Despite the Federal Court’s dismissal of the claim Chanel does not give up by suing further reselling platforms. It accuses them of violating trademark rights and committing acts of unfair competition against the reputation of the brand (e.g. a lawsuit against What Goes Around Comes Around). It is difficult not to agree with the arguments of the Federal Court, which focus on consumer rights and the exercise of the resale right.

On the other hand, however, the reputation of the CHANEL™ trade mark is undoubtedly an intangible asset of huge financial value and is therefore protected. The brand ensures compliance with the principles of its exclusive distribution network and seeks to combat any conduct detrimental to its reputation. The selection of network members is based on certain criteria and seeks to preserve the exclusive character of the products with the double C logo and the specific ‘aura of luxury'[4] in which they are sold.


Oh, that prestige

On the basis of European law and the jurisprudence of the CJEU, such action is consistent (under certain conditions[5]) with competition rules. The trademark proprietor is entitled to oppose further distribution of goods if it leads, among others, to their deterioration[6]. According to the case-law of the Court of Justice, such damage to the quality of goods does not mean merely a tangible physical blemish, but also a loss of prestige[7].

In this sense, it appears that the redistribution of luxury goods which still create the reputation of a given brand, should be carried out with great care.  In the event of a dispute, the court will have to weigh up, on one hand, the principle of exhaustion of the trademark right and ownership of a legally purchased product and, on the other hand,  protection of the brand reputation. Maintaining the luxurious character of these goods is of key importance here.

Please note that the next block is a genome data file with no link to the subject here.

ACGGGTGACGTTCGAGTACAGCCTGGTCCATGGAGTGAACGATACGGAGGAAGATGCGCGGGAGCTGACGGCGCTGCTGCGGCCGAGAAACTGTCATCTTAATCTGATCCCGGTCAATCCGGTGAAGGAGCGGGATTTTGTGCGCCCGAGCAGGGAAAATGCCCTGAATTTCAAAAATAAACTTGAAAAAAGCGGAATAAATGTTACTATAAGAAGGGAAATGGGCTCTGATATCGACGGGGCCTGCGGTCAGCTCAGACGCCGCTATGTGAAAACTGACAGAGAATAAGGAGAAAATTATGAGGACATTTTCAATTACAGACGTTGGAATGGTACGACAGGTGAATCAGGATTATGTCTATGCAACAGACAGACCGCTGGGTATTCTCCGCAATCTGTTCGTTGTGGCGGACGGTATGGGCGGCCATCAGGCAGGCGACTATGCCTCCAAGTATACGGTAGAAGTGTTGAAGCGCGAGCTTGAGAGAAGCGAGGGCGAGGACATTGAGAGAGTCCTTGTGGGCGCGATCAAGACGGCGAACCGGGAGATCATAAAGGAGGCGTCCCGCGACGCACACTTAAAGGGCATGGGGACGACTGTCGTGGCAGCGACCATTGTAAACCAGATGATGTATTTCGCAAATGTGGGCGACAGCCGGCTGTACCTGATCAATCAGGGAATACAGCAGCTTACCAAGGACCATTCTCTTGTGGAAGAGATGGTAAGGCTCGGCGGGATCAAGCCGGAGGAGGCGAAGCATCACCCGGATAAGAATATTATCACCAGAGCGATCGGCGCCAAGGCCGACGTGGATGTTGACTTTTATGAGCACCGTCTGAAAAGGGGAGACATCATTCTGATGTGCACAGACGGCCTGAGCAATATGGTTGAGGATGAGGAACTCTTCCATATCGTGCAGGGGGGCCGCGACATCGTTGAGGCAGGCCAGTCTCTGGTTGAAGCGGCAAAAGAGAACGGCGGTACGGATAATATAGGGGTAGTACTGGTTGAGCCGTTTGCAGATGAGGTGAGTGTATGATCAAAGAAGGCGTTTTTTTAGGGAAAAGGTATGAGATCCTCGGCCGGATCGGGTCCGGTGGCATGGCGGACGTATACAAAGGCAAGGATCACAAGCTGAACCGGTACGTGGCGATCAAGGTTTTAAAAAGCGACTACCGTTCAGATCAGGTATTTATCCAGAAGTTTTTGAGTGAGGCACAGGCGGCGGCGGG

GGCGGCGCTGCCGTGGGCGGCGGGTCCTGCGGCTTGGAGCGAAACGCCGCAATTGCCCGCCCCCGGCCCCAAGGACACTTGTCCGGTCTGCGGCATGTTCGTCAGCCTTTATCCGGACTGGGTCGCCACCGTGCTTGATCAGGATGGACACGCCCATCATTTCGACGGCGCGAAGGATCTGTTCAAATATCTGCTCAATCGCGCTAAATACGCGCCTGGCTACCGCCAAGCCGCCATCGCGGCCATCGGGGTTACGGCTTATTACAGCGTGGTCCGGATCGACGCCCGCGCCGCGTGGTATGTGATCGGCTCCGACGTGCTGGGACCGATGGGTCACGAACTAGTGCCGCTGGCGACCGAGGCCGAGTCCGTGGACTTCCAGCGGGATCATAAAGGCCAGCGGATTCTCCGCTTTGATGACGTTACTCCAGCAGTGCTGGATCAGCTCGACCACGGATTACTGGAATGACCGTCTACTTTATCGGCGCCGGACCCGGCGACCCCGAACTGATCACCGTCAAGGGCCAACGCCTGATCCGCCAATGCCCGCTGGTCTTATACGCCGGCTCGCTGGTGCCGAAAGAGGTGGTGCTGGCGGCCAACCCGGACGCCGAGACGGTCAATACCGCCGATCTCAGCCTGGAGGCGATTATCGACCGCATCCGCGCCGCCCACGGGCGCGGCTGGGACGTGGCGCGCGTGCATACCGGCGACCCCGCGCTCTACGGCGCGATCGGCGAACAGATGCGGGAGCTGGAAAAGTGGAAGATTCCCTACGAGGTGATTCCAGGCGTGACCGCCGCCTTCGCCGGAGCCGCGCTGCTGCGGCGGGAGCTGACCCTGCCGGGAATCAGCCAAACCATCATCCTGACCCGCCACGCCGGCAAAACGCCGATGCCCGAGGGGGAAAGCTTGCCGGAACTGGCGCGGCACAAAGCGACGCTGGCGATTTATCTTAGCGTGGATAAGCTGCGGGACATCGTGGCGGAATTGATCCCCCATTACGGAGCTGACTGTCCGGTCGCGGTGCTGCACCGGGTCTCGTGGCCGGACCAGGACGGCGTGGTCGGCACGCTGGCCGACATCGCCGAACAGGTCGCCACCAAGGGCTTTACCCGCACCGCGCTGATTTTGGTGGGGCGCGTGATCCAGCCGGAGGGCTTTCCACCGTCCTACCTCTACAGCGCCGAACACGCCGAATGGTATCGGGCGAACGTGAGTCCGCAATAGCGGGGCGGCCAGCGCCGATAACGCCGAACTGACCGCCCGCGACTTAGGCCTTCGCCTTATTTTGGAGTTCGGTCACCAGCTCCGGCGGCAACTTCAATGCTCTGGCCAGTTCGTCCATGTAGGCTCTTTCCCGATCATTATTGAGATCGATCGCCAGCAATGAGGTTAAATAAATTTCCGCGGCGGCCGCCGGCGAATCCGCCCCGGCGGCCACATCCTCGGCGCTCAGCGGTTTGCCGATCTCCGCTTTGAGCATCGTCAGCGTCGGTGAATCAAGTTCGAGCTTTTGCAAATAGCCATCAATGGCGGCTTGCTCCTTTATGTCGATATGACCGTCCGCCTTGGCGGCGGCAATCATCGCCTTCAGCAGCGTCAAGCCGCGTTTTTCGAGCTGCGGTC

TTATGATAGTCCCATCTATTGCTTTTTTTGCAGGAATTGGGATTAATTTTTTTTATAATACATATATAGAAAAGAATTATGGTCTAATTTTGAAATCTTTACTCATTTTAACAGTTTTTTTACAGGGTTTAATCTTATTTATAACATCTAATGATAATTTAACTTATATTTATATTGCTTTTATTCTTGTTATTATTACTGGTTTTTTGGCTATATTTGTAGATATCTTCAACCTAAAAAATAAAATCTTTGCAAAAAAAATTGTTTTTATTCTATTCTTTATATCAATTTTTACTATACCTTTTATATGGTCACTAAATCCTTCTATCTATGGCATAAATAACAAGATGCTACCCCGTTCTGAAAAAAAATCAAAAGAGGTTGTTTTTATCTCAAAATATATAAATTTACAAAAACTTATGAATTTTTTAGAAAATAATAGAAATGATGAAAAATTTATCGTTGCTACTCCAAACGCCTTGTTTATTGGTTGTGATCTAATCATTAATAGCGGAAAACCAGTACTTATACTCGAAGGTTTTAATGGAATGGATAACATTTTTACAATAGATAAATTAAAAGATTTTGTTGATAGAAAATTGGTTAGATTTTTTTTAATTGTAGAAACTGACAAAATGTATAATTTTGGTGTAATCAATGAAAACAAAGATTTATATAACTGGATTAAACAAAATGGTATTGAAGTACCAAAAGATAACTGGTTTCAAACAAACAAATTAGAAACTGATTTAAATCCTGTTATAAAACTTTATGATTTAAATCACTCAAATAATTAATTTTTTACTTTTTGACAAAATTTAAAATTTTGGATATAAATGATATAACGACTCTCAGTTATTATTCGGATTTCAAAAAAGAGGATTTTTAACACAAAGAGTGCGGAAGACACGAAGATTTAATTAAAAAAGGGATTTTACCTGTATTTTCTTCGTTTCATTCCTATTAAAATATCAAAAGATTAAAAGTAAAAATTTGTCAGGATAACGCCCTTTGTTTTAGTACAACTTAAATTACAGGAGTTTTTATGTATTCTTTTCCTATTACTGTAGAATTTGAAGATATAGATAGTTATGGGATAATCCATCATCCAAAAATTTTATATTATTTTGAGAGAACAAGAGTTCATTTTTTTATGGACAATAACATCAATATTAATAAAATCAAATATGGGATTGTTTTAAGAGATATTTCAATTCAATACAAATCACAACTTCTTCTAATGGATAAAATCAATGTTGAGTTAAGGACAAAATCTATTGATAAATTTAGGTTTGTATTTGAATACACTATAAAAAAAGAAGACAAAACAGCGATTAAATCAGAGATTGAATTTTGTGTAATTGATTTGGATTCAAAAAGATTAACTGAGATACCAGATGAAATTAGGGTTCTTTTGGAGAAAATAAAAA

The fight continues

It seems that the conflict between Chanel fashion house and The Real Real Internet platform is another manifestation of the struggle to preserve the reputation developed over many years. Nowadays, thanks to, among others, the Internet, maintaining the prestige and quality of products, despite the huge financial outlays, is an even greater challenge, but is undoubtedly worth the efforts. Today’s consumer is hungry for luxury goods, and more and more entities want to satiate this appetite, at least to a small extent.



[1] https://businessinsider.com.pl/firmy/sprzedaz/wyniki-finansowe-chanel-w-2017-roku/z2yh6z7

[2] https://fashionweekdaily.com/the-real-real-chanel-lawsuit/

[3] Judgment of the Federal Court of New York, ref. 1:18-cv-10626-VSB, dated 10.01.19 Chanel vs The Real Real

[4] Definition used by the CJEU in case C-59/08 of 23 April 2009, Copad SA vs. Chrisitan Dior Couture SA.

[5] A product, because of its luxurious nature, necessarily requires selective distribution in order to preserve its quality or ensure proper use. Moreover, distributors are selected on the basis of objective criteria of a qualitative nature. Thirdly, the criteria applied must satisfy the condition of proportionality. – M. Marek ‘Excluding selective distribution from the prohibition of restrictive agreements’, Internet Antitrust and Regulatory Quarterly 2016, no. 7(5).

[6] Article 15(2) of Regulation 2017/1001 of the European Parliament and (EU) Council from 14 June 2017.

[7] Judgment of the CJEU, Case C-59/08 of 23 April 2009, Copad SA v Chrisitan Dior Couture SA. Point 26.